Jared Leadbetter was an undergraduate biology student at Goucher College when he attended a summer course on microbial diversity at the Marine Biological Laboratory in Woods Hole, Massachusetts. It was here that he first became fascinated with the amazing environment of the termite gut. Leadbetter went on to study termite gut microbes for his PhD at Michigan State University and as a post-doc at the University of Iowa.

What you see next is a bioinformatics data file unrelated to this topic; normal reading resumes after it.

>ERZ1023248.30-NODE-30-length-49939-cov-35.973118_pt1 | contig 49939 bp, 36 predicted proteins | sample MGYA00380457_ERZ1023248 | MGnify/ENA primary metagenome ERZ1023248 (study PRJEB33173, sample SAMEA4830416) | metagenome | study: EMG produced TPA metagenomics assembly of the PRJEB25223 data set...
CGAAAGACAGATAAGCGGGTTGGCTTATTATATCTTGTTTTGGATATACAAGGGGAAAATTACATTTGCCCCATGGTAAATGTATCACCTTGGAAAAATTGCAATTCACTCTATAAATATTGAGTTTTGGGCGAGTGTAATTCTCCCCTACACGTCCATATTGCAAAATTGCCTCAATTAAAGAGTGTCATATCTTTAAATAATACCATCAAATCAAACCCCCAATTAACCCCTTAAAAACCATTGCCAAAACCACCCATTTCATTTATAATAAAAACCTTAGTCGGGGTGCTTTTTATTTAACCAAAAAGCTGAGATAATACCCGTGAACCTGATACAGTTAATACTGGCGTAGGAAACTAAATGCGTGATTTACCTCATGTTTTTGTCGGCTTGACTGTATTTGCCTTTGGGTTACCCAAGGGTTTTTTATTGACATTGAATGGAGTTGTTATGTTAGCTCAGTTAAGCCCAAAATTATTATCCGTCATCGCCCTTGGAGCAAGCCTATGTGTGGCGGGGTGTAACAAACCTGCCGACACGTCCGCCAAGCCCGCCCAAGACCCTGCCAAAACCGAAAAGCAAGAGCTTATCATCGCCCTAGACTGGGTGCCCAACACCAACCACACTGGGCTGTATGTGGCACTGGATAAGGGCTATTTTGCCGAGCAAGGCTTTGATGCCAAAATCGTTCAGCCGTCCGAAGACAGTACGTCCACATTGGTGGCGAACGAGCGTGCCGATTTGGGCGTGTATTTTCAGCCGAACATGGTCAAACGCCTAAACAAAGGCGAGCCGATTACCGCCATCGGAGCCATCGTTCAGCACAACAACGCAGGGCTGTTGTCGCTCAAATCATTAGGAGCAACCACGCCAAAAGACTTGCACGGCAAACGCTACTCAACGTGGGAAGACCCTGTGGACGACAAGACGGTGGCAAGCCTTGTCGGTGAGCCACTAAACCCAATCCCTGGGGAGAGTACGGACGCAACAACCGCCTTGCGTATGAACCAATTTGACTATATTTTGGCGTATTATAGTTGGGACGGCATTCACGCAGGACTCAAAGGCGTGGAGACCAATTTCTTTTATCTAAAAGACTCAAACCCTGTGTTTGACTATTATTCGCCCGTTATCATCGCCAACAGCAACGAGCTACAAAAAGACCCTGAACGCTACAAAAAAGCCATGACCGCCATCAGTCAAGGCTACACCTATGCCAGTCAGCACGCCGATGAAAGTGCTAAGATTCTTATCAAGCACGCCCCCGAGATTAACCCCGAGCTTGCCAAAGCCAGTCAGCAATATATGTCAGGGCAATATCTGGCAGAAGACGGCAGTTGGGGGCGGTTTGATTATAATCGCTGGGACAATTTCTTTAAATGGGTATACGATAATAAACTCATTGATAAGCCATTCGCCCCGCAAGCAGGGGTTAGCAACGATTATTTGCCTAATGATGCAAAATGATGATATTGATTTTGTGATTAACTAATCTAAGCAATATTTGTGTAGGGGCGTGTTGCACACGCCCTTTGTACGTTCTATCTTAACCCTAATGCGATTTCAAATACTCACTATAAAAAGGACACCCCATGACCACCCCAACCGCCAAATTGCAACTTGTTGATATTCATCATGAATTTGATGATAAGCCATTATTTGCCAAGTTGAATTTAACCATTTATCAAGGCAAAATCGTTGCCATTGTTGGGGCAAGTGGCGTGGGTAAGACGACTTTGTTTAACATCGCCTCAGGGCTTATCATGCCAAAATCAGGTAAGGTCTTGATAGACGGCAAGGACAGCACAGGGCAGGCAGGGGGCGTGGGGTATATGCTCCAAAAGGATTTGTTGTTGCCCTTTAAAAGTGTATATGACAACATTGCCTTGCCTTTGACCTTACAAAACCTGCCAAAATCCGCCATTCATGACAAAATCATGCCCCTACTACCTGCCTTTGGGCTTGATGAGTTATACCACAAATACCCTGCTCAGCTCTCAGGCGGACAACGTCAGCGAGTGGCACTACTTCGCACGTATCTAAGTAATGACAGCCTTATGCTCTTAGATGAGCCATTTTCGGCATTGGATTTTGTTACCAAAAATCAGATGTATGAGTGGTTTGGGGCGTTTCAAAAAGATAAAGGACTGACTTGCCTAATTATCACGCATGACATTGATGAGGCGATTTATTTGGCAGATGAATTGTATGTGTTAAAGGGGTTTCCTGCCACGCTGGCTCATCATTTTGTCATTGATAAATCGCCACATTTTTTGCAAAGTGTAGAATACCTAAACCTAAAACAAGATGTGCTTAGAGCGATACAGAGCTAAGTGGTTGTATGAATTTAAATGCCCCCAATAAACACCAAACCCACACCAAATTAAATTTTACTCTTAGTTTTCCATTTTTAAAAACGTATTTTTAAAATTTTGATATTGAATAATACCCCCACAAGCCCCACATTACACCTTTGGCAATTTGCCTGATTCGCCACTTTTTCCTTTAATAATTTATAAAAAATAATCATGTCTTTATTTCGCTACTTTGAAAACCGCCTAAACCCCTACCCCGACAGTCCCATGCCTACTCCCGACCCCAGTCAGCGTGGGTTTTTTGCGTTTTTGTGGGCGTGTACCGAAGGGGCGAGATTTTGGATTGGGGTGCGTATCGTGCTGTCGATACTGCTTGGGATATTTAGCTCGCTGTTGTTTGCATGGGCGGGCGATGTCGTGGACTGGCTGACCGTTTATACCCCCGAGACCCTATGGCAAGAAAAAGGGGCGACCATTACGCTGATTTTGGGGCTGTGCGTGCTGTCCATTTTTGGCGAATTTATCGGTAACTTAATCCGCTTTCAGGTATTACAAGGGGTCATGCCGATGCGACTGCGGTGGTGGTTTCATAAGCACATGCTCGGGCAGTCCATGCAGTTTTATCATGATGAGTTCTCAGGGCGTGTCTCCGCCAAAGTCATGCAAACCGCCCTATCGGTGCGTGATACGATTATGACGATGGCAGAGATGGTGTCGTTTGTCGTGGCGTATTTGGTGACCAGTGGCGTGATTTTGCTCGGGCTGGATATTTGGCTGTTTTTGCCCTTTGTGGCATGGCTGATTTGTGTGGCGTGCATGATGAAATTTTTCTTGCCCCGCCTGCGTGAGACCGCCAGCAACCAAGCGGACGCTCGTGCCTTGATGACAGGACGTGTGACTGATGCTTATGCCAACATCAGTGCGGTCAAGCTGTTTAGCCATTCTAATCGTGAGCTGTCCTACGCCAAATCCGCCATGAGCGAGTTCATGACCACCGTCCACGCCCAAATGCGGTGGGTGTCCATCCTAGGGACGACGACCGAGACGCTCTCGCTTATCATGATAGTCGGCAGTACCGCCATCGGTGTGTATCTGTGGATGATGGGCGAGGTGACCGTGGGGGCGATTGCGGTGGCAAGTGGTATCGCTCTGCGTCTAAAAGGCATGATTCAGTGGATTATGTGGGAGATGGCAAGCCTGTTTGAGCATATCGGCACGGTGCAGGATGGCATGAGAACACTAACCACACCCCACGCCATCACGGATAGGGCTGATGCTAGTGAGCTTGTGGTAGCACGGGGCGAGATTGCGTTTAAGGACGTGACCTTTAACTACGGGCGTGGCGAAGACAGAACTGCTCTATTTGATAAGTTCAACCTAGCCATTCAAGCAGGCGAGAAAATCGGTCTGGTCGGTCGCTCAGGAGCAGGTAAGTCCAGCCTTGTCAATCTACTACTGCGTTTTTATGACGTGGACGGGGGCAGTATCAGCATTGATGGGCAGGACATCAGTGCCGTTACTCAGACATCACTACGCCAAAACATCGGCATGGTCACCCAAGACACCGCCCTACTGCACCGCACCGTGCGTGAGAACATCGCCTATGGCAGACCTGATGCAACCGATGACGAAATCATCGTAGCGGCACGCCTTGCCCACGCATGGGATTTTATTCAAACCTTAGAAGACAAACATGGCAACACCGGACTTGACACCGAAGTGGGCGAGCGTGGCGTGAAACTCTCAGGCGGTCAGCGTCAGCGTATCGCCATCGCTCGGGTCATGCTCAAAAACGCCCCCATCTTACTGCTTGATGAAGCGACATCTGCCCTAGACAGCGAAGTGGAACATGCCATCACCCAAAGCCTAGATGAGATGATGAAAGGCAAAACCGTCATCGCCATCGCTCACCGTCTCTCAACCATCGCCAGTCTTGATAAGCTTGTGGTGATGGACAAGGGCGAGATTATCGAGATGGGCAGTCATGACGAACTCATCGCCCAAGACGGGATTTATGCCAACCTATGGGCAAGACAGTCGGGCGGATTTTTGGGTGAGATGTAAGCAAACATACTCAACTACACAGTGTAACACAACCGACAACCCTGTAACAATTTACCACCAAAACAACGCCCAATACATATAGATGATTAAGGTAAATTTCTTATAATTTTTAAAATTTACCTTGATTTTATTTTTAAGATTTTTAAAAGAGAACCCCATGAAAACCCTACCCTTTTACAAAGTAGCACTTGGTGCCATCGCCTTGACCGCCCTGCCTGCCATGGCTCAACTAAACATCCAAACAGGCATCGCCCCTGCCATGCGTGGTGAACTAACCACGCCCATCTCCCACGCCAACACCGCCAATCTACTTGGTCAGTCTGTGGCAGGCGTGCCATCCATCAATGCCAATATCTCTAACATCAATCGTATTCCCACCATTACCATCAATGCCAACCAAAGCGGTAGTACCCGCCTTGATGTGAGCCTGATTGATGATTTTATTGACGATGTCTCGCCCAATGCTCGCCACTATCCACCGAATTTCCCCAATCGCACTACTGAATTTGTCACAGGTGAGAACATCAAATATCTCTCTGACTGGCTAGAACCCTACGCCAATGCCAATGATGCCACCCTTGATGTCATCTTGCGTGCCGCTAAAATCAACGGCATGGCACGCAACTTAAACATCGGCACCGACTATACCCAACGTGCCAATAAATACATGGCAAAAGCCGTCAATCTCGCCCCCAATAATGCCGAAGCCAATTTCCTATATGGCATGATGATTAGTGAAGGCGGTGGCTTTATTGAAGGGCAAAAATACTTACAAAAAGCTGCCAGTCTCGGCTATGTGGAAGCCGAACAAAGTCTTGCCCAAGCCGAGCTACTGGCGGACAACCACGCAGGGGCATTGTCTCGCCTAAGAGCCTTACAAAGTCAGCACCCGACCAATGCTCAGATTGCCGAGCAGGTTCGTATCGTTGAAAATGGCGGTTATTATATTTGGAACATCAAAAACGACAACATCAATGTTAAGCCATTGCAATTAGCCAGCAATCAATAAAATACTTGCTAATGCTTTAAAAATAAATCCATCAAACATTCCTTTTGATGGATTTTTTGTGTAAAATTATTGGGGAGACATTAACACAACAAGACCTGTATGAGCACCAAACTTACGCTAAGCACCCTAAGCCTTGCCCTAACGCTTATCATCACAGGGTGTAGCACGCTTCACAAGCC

Currently, Leadbetter is a professor of Environmental Microbiology and Environmental Science and Engineering at the California Institute of Technology. He is also co-director, with Dianne Newman, of the Marine Biological Lab’s summer course on Microbial Diversity. Using physiological, chemical and molecular genetics techniques, Leadbetter’s lab strives to understand the symbiotic relationship between termites and their diverse gut microbes. A better understanding of how termite gut microbes limit methane production and how they break down material such as lignin and cellulose may help reduce methane production by cows and improve the production of biofuels.